Seasonal environmental variation has a large impact on the navigability of the strait. The China Coastal Current flows southward in the western part of the strait from a maximum strength in winter months, backed by the northeast monsoon, to its weakest point in the summer. On the eastern side of the strait the northward flowing Kuroshio Branch Current is turned back by the north-east monsoon in the winter after exiting the Penghu Channel, but continues the rest of the year, while reaching its maximum strength in the summer. Each year from July to September, an average of six larger (and, thus, named) tropical storms and typhoons impact the strait. Year-round, the strait is known for strong winds, wave swells, and fog (156.3 days a year of level 6 or higher on the Beaufort Scale), but these effects are amplified during the winter months. Fang Xu and Pingping Chen, writing in Securing the Safety of Navigation in East Asia by Keyuan Zhou and Shicun Wu, note that these conditions impact “not only challenges to safety at sea but also obstacles for efficient search and rescue.”
The largest group of islands in the Taiwan Strait – and the group most impactful to navigation – is the Penghu Islands, consisting of 64 islets of volcanic origin, also known as the Pescadores for the fishing communities the Portuguese encountered in the 17th century. Situated 120 km from the Chinese mainland and separated by the 45 km-wide Penghu Channel from the south-west Taiwan coast, the Penghu Islands total 127 km2, with the namesake island accounting for roughly half that total area and 70 per cent of the total population of 100,400 inhabitants.
Another archipelago of note – the Kinmen Islands – lies just 2 km from the south-eastern coast of Fujian Province in mainland China, yet is also controlled by the government in Taipei. Consisting of 13 islets of 151 km2 and 120,713 people, the Kinmen, or ‘Quemoy’, are low and flat except for hilly Kinmen proper. These islands, along with the 36 Matsu islets at the north end of the strait, were the scene of fierce artillery duels between forces of the People’s Republic of China (PRC) and those of the Republic of China (ROC) in the 1950s during the First and Second Taiwan Strait Crises. Unlike another pair of island groups in the Taiwan Strait that the ROC controlled at the start of these crises, the Tachen and Yijiangshan islands, the Kinmen and Matsu islands remain under Taiwanese administration.
A unique, informal feature of the Taiwan Strait helps keep the peace between ROC and PRC air and naval forces and prevent misunderstanding by encouraging them to remain on ‘their’ side of the strait. Referred to variously as the Taiwan Strait ‘middle line’, ‘centerline’, or ‘Davis Line’, the 1950s origins – and exact boundary – of this division are murky, but most sources point to its first appearance in 1955 as an incidental by-product of designated American patrol areas. Since the 1958 Second Taiwan Strait Crisis, both sides have in practice mostly followed what remains a tacit understanding between China and Taiwan to prevent their warships and military aircraft from crossing to the other’s side of a line roughly bisecting the strait.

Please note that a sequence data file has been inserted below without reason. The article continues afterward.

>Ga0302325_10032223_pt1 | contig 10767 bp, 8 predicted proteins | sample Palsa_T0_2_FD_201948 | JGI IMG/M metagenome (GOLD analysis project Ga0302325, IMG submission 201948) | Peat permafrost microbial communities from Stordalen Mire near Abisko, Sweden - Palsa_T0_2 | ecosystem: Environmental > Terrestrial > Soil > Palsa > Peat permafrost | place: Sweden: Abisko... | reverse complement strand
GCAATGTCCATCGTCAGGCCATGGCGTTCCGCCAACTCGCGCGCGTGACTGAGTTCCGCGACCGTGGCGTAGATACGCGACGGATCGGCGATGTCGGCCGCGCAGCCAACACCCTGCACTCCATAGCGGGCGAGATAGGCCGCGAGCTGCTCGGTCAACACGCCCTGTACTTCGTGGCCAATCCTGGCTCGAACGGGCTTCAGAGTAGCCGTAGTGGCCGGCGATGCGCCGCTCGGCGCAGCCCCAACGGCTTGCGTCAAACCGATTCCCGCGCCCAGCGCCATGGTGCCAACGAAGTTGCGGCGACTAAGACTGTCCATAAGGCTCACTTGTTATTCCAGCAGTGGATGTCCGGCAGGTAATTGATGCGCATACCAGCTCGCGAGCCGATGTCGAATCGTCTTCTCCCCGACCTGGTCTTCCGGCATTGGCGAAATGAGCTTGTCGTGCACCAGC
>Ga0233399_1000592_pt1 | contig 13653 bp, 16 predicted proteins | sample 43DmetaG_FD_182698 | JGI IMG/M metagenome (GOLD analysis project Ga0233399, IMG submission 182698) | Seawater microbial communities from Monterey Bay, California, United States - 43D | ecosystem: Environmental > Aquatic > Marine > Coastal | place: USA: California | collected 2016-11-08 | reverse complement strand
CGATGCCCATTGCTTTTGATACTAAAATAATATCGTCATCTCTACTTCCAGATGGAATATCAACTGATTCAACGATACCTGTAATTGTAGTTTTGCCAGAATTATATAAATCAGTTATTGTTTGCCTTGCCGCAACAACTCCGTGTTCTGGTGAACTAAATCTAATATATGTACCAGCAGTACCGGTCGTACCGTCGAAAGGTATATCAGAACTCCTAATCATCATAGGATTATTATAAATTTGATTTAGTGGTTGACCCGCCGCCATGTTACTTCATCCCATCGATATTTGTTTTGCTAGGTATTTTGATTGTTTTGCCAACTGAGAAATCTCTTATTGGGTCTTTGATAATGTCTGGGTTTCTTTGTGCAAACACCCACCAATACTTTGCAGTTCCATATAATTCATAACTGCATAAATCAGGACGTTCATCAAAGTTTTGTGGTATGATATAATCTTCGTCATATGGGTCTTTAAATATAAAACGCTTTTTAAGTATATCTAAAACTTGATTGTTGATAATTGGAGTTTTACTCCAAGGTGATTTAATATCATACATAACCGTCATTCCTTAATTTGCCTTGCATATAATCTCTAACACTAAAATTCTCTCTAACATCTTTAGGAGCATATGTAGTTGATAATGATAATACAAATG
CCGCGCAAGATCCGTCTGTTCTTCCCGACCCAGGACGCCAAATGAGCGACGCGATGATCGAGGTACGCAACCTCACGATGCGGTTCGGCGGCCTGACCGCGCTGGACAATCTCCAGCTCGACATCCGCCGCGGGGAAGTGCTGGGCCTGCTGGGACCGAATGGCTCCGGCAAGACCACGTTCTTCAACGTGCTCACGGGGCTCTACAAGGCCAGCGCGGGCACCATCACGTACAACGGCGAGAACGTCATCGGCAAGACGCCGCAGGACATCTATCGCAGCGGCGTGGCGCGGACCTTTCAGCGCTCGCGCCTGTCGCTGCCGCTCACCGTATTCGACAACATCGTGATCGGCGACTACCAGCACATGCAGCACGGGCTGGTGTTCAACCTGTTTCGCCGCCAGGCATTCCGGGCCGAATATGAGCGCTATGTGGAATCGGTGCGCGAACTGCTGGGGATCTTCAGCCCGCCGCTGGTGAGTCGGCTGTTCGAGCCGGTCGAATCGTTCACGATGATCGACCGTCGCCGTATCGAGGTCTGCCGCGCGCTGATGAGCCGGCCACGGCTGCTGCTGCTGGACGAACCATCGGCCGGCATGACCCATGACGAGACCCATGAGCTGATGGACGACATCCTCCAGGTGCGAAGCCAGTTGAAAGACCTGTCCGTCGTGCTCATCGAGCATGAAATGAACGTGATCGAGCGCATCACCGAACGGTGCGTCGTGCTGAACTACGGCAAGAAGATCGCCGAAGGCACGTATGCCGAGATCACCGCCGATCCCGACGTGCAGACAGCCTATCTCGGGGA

Following remarks by then-Defense Minister Lee Jye in 2004 threatening to shoot down Chinese aircraft crossing the middle line, the Taiwanese Defense Ministry released co-ordinates for their conception of the line. Today, the midline also functions as the jurisdictional boundary for a range of other regimes including the division of responsibility for search and rescue services, although increased cross-strait co-ordination and collaboration is blurring its importance.
While most now know it as the Taiwan Strait, or Strait of Taiwan, the waterway’s aliases are a reflection of its history. The first, ‘The Formosa Strait’, comes from the former Portuguese name for Taiwan, the ilha formosa or ‘beautiful isle’. The origins of this name are shrouded in fascinating tales of doubtful veracity, as depicted in Jonathan Manthorpe’s Forbidden Nation: A History of Taiwan, but the popularisation – of both the name and the discovery of the island – by Dutch spy Jan Huygen van Linschoten in the 1596 book Iteneratio marked a transition. Whereas the 16th century was filled with Portuguese, Japanese, Chinese, and pirate expeditions and warfare in the strait, the exposure of Portugal’s secret trade routes brought Dutch and Spanish traders into that mix in the 17th century, as well as their attempts at colonisation.
The European colonisers were soon followed by Chinese forces. Robert Kaplan notes in Asia’s Cauldron: The South China Sea and the End of a Stable Pacific that although several Chinese dynasties launched earlier expeditions, it wasn’t until the Ming dynasty in the 17th century that an “organic connection” between Taiwan and the mainland was forged. This was achieved first with Cheng Chih-lung’s resettlement of thousands from mainland China’s Fujian province and later with his son Cheng-Kung’s 400-ship, 25,000-troop force to drive out the Dutch, culminating in the 1662 successful siege of Zeelandia.
The second alias for the Taiwan Strait, ‘The Black Ditch’ or ‘Black-water Ditch’, came into use by cross-strait traders by at least the late 17th century. This period, stretching through the 18th century, was a time of increasing integration and trade with mainland China, and the name derived (along with red, white, and green-water ditches) from the colour of the currents crossed during these voyages. In fact, there appear to have been several regional stretches of water called the black ditch, including on either side of the Penghus. One of these is the Penghu Channel, which an 1807 text calls “the most dangerous place in all the ocean. Its depth is unfathomed, and the water is as black as ink,” – but the term has since been applied to the whole of the strait. (For an exploration of the origin of the term ‘The Black Ditch’ and its physical basis see Michael Turton’s online article The Black Water Ditch and the Chinese Claim to the Senkakus from which this quote was taken.)